Delayed Onset Muscle Soreness
Delayed onset muscle soreness (DOMS)
Also called muscle fever, is the pain and stiffness felt in muscles several hours to days after unaccustomed or strenuous exercise.
The soreness is felt most strongly 24 to 72 hours after the exercise. It is thought to be caused by eccentric (lengthening) exercise, which causes microtrauma to the muscle fibers. After such exercise, the muscle adapts rapidly to prevent muscle damage, and thereby soreness, if the exercise is repeated.
Delayed onset muscle soreness is one symptom of exercise-induced muscle damage. The other is acute muscle soreness, which appears during and immediately after exercise.
Delayed onset muscle soreness can be reduced or prevented by gradually increasing the intensity of a new exercise program, thereby taking advantage of the repeated-bout effect.
The soreness usually disappears within about 72 hours after appearing. If treatment is desired, any measure that increases blood flow to the muscle, such as low-intensity activity, massage, hot baths, or a sauna visit may help somewhat.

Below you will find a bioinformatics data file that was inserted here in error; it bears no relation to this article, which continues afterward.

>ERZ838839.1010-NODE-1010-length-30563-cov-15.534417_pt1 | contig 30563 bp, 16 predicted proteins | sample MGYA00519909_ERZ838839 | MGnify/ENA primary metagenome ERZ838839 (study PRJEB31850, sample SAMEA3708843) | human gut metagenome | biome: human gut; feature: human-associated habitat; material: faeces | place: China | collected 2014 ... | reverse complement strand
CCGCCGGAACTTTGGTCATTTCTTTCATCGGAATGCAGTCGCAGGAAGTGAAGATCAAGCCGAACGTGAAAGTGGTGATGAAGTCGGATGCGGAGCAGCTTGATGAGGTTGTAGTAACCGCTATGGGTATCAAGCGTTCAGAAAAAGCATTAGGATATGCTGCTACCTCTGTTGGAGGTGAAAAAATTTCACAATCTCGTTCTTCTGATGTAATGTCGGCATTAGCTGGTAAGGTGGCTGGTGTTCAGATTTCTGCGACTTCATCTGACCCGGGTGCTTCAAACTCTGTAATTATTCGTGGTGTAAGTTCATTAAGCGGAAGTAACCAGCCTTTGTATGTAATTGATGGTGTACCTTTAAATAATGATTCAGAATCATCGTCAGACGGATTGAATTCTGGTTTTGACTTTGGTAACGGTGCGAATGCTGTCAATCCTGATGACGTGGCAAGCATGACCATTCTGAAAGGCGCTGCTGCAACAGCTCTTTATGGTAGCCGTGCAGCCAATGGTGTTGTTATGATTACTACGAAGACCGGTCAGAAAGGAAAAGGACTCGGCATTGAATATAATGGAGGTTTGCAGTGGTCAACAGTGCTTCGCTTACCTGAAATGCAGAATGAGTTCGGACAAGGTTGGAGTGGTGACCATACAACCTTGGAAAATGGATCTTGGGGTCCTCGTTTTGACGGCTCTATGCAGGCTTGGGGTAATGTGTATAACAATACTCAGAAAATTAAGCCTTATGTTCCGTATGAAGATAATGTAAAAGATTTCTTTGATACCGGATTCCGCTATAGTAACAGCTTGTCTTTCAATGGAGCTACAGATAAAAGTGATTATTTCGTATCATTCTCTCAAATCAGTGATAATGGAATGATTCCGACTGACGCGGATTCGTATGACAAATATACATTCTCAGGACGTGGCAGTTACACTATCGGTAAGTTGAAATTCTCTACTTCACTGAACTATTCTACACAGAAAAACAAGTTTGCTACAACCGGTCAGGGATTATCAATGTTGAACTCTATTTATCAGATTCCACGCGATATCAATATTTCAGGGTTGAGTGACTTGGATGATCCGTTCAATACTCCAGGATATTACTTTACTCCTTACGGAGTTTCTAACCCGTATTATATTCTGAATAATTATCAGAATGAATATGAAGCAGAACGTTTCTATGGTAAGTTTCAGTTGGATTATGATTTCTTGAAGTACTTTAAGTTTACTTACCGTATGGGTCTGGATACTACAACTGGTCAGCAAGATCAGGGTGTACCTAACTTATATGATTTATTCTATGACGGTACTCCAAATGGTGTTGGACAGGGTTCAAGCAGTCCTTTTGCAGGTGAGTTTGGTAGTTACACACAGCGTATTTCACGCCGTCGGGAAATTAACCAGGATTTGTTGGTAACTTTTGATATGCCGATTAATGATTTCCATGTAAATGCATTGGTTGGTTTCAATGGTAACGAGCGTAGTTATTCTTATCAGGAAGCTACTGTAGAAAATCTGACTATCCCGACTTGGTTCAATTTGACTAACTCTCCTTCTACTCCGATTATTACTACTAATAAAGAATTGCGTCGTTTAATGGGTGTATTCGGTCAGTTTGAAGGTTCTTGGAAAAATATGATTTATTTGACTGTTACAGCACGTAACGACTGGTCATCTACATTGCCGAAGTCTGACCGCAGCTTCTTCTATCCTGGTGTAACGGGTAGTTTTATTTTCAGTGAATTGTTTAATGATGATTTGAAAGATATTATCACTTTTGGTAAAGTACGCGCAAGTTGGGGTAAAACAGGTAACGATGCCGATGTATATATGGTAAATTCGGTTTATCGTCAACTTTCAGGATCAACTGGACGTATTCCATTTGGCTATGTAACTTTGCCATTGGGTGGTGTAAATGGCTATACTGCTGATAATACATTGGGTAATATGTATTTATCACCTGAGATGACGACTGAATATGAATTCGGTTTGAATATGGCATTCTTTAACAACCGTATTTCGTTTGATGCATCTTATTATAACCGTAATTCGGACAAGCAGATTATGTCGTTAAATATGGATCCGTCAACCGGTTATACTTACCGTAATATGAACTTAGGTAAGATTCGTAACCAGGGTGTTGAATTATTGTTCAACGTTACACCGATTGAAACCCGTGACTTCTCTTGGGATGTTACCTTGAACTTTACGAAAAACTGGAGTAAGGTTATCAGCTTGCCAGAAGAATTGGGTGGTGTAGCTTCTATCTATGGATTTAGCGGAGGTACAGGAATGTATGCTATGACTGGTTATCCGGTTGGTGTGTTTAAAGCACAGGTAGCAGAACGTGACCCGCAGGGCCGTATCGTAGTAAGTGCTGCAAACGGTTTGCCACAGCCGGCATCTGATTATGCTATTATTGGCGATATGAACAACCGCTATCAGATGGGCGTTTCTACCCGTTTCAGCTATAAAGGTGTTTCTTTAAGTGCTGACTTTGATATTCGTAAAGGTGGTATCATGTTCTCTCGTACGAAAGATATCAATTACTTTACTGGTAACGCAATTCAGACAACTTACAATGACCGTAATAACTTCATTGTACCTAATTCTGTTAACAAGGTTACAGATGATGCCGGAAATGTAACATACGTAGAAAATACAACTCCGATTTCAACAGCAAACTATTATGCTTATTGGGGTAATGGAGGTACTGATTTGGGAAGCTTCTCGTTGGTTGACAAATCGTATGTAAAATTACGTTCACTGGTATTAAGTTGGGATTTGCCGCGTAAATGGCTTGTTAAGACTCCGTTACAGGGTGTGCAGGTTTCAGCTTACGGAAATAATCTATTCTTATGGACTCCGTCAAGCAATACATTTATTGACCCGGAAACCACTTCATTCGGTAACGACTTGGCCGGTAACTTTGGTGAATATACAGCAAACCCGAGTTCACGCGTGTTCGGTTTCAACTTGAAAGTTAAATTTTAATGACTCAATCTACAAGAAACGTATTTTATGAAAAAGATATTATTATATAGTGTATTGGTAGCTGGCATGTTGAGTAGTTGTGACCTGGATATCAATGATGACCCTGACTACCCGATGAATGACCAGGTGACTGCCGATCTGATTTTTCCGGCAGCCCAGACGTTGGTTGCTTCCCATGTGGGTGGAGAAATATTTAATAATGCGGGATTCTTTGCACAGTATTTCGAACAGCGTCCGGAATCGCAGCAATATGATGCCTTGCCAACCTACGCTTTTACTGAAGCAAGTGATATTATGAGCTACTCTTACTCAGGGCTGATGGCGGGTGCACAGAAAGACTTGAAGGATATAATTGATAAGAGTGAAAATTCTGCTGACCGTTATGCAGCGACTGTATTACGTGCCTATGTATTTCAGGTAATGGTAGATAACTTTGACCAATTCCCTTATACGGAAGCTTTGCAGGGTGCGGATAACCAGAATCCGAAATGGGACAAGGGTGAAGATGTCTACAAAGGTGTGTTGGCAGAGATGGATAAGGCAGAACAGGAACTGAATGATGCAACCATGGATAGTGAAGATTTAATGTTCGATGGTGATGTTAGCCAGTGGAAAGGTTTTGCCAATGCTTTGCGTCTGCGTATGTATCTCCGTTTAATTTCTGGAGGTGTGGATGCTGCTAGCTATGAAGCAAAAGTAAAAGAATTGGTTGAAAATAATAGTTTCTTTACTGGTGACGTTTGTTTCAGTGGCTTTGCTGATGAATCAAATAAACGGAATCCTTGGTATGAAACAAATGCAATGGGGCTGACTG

Costello, Joseph T.; Baker, Philip Ra; Minett, Geoffrey M.; Bieuzen, Francois; Stewart, Ian B.; Bleakley, Chris (2015-09-18). "Whole-body cryotherapy (extreme cold air exposure) for preventing and treating muscle soreness after exercise in adults". The Cochrane Database of Systematic Reviews 9: CD010789
Nosaka, Ken (2008). "Muscle Soreness and Damage and the Repeated-Bout Effect". In Tiidus, Peter M. Skeletal muscle damage and repair. Human Kinetics. pp. 59–76. ISBN 978-0-7360-5867-4.
Kokkinos, Peter (2009). Physical Activity and Cardiovascular Disease Prevention. Jones & Bartlett Learning. pp. 111–112. ISBN 978-0-7637-5612-3.